Climatic Change

, Volume 121, Issue 3, pp 487–497 | Cite as

The long-term policy context for solar radiation management

  • Steven J. SmithEmail author
  • Philip J. Rasch


We examine the potential role of “solar radiation management” or “sunlight reduction methods” (SRM) in limiting future climate change, focusing on the interplay between SRM deployment and mitigation in the context of uncertainty in climate response. We use a straightforward scenario analysis to show that the policy and physical context determine the potential need, amount, and timing of SRM. SRM techniques, along with a substantial emission reduction policy, would be needed to meet stated policy goals, such as limiting climate change to 2 °C above pre-industrial levels, if the climate sensitivity is high. The SRM levels examined by current modeling studies are much higher than the levels required under an assumption of a consistent long-term policy. We introduce a degree-year metric, which quantifies the magnitude of SRM that would be needed to keep global temperatures under a given threshold.


Emission Reduction Emission Scenario Climate Sensitivity Representative Concentration Pathway Integrate Assessment Model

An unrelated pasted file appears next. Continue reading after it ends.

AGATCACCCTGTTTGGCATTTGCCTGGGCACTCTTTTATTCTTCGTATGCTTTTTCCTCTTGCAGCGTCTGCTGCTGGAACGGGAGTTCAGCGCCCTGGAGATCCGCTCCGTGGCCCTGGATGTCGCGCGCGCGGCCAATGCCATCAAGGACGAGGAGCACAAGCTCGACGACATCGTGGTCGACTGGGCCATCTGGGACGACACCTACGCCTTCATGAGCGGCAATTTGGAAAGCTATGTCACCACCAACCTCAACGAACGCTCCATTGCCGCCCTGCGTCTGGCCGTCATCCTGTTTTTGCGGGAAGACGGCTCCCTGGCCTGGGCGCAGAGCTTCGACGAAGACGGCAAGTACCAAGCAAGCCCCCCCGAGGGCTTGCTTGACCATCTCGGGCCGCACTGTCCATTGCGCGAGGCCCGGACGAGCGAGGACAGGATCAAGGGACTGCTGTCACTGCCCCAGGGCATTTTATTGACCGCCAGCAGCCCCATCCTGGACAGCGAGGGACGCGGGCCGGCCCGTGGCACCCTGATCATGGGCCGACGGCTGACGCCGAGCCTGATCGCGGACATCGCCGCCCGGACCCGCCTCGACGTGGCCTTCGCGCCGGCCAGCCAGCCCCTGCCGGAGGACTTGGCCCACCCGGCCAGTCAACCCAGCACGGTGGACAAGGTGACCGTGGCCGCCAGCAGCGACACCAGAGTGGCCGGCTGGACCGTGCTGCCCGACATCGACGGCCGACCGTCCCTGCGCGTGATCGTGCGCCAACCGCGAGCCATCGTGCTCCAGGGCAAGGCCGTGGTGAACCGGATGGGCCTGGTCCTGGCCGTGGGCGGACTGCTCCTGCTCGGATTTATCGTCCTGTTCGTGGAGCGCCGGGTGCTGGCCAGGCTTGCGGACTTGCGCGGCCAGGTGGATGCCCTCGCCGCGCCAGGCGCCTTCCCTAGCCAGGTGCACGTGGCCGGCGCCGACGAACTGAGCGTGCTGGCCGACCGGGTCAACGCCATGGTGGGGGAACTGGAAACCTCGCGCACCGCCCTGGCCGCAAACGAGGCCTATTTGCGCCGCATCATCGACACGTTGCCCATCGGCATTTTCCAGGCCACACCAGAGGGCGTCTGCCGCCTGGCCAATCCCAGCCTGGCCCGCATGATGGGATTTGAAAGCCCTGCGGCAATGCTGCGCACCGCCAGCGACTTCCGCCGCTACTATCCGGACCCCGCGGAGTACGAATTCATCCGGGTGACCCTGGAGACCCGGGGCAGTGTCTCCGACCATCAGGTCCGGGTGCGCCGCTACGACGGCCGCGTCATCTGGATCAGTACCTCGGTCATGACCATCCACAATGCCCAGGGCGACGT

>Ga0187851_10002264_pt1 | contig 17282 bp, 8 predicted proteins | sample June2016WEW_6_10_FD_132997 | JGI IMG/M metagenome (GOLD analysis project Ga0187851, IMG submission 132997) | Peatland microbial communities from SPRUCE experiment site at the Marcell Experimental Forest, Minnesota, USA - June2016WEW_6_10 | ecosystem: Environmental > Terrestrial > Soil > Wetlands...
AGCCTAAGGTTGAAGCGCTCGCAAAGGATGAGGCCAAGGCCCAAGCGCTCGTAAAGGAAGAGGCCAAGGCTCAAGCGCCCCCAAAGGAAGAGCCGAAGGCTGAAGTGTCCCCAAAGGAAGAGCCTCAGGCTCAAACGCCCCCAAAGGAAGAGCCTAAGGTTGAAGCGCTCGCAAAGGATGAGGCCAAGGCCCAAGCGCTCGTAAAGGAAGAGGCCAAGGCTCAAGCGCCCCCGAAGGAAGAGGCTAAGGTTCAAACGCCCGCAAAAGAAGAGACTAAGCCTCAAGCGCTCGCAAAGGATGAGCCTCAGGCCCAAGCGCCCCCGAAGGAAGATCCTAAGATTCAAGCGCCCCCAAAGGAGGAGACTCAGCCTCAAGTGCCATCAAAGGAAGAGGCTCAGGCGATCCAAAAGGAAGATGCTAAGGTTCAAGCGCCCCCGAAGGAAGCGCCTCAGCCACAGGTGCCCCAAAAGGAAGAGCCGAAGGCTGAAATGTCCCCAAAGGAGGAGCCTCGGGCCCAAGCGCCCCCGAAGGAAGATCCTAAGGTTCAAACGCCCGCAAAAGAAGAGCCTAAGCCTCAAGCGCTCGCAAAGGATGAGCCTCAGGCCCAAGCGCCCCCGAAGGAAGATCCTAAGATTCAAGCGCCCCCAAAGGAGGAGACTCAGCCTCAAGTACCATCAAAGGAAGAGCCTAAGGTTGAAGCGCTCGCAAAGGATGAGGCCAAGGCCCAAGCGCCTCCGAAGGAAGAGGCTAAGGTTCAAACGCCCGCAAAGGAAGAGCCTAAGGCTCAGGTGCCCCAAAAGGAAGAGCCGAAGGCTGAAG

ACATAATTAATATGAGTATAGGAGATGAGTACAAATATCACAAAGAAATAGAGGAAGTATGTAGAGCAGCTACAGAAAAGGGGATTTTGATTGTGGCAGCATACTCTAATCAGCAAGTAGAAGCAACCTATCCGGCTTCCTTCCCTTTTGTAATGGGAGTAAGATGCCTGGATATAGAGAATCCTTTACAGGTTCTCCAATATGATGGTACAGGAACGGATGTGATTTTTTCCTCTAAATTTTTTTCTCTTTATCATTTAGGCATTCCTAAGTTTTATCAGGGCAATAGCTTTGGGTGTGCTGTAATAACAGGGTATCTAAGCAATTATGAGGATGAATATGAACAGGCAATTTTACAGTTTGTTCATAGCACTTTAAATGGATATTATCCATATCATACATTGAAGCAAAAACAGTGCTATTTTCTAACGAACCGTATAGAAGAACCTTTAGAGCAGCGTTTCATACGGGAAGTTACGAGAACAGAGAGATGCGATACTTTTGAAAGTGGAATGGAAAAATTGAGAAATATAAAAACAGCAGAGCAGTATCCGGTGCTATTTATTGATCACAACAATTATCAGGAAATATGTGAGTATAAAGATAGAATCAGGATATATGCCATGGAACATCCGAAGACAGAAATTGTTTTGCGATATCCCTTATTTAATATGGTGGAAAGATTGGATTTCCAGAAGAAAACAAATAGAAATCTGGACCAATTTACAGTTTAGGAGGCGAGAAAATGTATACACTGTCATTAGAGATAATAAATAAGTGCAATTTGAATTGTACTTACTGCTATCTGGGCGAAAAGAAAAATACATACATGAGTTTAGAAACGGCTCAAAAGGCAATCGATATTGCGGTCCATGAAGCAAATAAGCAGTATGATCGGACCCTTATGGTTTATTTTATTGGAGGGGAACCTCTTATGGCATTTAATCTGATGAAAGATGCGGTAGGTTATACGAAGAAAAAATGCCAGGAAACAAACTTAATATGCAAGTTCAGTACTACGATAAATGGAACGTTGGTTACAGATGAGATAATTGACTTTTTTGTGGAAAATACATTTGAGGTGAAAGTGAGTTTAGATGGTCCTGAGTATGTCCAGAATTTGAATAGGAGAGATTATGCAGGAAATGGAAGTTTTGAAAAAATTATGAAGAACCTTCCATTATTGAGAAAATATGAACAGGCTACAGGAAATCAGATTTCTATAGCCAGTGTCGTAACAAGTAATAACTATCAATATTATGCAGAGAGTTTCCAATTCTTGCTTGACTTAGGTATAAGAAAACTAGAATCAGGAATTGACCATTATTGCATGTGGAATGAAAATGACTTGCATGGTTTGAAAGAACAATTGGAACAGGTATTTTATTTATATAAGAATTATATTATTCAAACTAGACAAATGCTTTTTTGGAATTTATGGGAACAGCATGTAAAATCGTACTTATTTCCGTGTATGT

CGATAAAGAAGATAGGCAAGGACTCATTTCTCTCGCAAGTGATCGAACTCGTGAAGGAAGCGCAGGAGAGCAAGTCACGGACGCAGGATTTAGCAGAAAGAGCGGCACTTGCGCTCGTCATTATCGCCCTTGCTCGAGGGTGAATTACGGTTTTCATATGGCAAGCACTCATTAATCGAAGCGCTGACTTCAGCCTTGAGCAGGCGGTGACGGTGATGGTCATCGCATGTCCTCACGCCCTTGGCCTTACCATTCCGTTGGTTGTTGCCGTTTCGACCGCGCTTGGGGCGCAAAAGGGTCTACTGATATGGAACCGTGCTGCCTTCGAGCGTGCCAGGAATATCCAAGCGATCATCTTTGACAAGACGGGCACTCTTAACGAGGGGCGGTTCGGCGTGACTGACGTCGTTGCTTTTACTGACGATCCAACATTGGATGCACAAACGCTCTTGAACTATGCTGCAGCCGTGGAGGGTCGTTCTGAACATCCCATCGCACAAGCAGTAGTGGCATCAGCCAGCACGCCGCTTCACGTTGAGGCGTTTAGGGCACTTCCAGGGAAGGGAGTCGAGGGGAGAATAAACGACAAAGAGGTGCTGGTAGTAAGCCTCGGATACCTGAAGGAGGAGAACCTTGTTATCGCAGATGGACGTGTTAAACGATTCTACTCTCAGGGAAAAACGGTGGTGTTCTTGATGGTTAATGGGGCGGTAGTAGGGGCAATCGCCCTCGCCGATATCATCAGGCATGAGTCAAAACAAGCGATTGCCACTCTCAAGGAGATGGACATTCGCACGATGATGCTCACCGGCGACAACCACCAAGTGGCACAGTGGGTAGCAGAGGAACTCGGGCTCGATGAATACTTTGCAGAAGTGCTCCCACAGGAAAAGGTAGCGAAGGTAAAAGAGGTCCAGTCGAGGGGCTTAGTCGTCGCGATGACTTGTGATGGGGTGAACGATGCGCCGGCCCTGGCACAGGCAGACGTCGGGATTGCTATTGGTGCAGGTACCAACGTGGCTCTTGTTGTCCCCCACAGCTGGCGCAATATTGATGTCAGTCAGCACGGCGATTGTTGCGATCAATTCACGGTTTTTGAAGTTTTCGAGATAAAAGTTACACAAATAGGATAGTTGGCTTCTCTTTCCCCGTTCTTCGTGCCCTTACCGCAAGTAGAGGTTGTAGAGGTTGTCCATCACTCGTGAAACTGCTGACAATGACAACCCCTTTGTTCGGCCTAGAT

These keywords were added by machine and not by the authors. This process is experimental and the keywords may be updated as the learning algorithm improves.



The authors would like to thank James Dooley, Jae Edmonds, Steven Ghan, Page Kyle, Veerabhadran Ramanathan, and two anonymous referees for helpful comments. This research has been funded by the Fund for Innovative Climate and Energy Research (FICER) at the University of Calgary with additional support from the Pacific Northwest National Laboratory.

Supplementary material

10584_2012_577_MOESM1_ESM.doc (293 kb)
ESM 1 (DOC 293 kb) (24 kb)
ESM 2 (ZIP 23.8 kb)


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Copyright information

© Springer Science+Business Media Dordrecht 2012

Authors and Affiliations

  1. 1.Joint Global Change Research Institute, Pacific Northwest National LaboratoryCollege ParkUSA
  2. 2.Atmospheric Sciences & Global Change, Pacific Northwest National LaboratoryRichlandUSA

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